Crawl Across the Ocean

Thursday, February 24, 2005

The Budget: Part 1

I was going to title this post, "$13 Billion for the Military!!!!!!!" but I somehow resisted the urge. So, the budget. First off, the relevant documents (i.e. the budget) can be found here.

There's lots of documents there so I recommend this summary as a good starting place. For some context, I recommend reading last year's summary as well.

2005 vs. 2004

Comparing last year's budget to this year's, I see two main differences:

1) The 2005 budget has a similar number of expenditures, but the numbers are a lot bigger - i.e. it is a much heavier spending budget. The 2004 budget contained $3.6B (combined tax reductions/new spending) for 2003-2004, $2.2B for 2004-2005 and $2.5B for 2005-2006.

This year's budget contains $10.8B (again combined tax cuts and spending) for 2004-2005, $7.4B for 2005-2006 and $8.8B for 2006-2007 (note: this includes both spending / tax cuts announced yesterday and the results of the health summit and the equalization deals with Nova Scotia and Newfoundland).

2) The 2005 budget is a five year plan while the 2004 was only a two year plan.

While the 2005 budget has $7.4B for the upcoming year and $8.8B for the year after, it also has $11.1B for 2007-2008, $16.3B for 2008-2009 and $21.1B for 2009-2010.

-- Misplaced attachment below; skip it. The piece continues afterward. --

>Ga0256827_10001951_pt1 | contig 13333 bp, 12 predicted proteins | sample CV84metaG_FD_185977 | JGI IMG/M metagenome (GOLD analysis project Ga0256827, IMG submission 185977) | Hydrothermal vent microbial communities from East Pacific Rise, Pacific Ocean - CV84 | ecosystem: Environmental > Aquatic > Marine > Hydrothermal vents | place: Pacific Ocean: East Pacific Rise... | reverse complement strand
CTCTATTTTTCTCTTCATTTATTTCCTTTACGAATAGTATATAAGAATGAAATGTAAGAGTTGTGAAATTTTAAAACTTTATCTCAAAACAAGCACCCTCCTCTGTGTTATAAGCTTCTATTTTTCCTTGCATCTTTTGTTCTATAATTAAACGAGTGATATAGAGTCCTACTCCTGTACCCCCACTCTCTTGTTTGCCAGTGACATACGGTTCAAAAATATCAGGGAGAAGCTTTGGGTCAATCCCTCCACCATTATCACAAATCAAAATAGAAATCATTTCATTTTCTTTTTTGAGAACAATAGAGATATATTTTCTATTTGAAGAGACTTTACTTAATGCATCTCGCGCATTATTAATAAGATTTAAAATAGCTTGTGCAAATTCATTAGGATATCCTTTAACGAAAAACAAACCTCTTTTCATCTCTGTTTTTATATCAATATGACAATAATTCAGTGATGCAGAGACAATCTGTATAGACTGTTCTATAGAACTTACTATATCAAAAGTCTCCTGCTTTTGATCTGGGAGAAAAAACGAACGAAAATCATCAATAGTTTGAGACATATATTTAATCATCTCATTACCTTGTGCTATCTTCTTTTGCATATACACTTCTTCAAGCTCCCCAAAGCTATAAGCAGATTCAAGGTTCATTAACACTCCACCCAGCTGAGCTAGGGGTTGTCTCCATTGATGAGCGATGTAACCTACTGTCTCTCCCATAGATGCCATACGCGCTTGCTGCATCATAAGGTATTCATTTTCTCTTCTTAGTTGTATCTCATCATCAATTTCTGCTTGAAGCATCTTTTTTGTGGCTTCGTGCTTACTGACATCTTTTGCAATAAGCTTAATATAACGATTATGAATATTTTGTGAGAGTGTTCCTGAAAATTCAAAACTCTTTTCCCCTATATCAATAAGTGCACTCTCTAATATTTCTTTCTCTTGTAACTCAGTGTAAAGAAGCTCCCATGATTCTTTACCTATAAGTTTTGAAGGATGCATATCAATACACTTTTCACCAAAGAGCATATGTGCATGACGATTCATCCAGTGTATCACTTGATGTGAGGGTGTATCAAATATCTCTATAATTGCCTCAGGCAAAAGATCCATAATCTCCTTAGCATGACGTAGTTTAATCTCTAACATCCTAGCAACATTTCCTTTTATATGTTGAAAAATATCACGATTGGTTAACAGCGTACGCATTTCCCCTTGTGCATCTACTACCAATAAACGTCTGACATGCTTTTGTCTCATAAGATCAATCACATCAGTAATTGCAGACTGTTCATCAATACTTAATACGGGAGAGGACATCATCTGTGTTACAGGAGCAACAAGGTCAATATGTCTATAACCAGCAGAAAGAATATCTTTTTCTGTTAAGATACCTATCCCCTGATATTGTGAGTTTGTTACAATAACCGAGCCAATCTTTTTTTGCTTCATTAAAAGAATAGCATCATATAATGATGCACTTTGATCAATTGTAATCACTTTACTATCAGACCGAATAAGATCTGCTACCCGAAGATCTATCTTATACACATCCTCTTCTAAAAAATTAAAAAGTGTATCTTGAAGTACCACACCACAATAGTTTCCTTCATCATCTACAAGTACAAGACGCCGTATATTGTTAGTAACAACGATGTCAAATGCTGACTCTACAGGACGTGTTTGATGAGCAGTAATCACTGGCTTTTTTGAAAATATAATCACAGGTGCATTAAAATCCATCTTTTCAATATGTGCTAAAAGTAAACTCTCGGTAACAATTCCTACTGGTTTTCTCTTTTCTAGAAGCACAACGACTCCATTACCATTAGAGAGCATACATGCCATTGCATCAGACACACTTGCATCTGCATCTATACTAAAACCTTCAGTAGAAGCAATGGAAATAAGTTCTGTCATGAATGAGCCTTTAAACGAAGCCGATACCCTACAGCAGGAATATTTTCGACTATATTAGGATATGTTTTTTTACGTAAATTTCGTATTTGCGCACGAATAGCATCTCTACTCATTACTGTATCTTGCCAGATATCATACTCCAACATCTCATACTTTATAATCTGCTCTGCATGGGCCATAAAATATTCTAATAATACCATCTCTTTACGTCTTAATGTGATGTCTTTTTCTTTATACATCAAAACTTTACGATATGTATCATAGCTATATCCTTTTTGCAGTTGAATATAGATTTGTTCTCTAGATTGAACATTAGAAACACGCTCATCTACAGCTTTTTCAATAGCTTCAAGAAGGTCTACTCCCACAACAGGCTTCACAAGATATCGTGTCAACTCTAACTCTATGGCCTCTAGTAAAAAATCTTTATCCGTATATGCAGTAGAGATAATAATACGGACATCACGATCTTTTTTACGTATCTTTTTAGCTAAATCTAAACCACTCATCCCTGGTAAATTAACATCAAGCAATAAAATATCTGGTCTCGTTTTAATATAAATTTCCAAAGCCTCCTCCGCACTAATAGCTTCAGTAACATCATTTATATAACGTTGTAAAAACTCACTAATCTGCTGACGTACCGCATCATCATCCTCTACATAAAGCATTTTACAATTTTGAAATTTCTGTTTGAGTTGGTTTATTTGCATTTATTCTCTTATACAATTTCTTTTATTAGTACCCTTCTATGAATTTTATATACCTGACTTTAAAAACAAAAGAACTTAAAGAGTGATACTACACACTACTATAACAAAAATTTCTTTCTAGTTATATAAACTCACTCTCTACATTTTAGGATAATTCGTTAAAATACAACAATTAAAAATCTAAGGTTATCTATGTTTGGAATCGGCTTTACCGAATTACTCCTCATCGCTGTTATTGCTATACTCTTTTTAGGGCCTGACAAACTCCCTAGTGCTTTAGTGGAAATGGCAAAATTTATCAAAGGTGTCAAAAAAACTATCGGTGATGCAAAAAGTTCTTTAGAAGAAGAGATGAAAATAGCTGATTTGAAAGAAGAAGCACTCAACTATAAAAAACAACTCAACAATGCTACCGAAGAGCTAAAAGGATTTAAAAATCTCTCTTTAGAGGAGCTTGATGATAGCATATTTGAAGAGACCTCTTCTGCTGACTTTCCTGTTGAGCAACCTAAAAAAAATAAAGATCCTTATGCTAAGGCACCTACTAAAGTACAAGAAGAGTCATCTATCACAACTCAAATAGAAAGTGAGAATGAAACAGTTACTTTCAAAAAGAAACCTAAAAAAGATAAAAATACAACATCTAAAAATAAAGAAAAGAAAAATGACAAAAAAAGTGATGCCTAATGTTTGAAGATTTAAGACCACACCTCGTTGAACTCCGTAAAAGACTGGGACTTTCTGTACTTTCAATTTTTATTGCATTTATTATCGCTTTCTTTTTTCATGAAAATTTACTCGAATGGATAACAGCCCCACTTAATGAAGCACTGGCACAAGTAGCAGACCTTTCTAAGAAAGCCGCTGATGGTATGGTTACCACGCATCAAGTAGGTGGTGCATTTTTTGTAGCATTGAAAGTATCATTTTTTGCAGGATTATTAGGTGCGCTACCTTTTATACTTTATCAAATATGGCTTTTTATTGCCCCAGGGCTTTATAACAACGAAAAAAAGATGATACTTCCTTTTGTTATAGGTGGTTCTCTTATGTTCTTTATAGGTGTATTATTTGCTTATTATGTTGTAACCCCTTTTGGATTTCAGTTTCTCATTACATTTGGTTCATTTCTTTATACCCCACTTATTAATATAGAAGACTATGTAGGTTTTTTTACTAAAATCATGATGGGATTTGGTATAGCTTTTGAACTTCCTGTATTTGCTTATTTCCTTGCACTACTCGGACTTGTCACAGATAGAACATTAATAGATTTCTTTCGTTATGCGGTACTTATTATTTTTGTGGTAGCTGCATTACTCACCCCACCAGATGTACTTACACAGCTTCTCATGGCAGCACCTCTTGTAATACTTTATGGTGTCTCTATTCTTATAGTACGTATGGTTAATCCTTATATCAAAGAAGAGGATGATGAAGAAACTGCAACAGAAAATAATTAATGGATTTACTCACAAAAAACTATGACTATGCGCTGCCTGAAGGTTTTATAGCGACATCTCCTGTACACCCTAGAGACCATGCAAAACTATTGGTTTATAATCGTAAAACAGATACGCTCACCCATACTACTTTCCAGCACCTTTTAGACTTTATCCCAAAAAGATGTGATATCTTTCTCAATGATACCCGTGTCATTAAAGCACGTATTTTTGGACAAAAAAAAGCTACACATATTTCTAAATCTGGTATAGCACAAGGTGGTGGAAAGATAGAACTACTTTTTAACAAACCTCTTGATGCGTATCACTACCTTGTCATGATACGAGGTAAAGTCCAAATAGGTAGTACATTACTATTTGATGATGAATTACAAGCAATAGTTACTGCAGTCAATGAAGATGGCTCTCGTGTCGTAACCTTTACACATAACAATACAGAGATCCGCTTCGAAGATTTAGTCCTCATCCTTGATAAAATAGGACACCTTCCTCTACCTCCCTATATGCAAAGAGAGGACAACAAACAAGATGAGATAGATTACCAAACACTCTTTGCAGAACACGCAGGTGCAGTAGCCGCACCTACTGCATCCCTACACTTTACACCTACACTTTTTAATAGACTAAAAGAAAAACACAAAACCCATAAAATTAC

General Impressions

If you read this blog regularly at all, you'll know that I would have preferred a larger commitment to debt repayment but under the circumstances, retention of the $3 billion contingency fund to be allocated to the debt (if it's not needed), combined with continued conservative revenue forecasts1 by the government is probably the best that could be hoped for on this front.

In terms of the spending and tax cuts, most of what was offerred generally made sense, but there were certainly lots of items on the spending side that I'm skeptical about (more on that in part 2). Also, while I like the idea of cutting taxes by raising the basic minimum amount rather than cutting the rates in the actual tax brackets, I would have preferred to see the timing profile of the tax cut to be the same as the spending profile. To be clearer, tax cuts only take effect starting in 4 years whereas spending starts now. Personally, I feel that the biggest expenditures needed in Canada right now (education, health and infrastructure) are all primarily non-Federal areas of responsibility so it makes sense for the Federal government to continue scaling back it's role in the economy to make room for more taxes to be collected at the provincial /municipal level.

My biggest concern however, is that it is a...

Sneaky Budget

Why sneaky? Because of the shift from a 2 year horizon, to a 5 year horizon. Given the media's propensity to report budget items using as few numbers as possible, this allows the government to present spending totals which appear 2.5 (5/2) times as big as would normally be reported for a budget.

Take a random $1B/year expenditure - under the old budget rules it would have been $2B - now all of a sudden it's $5B.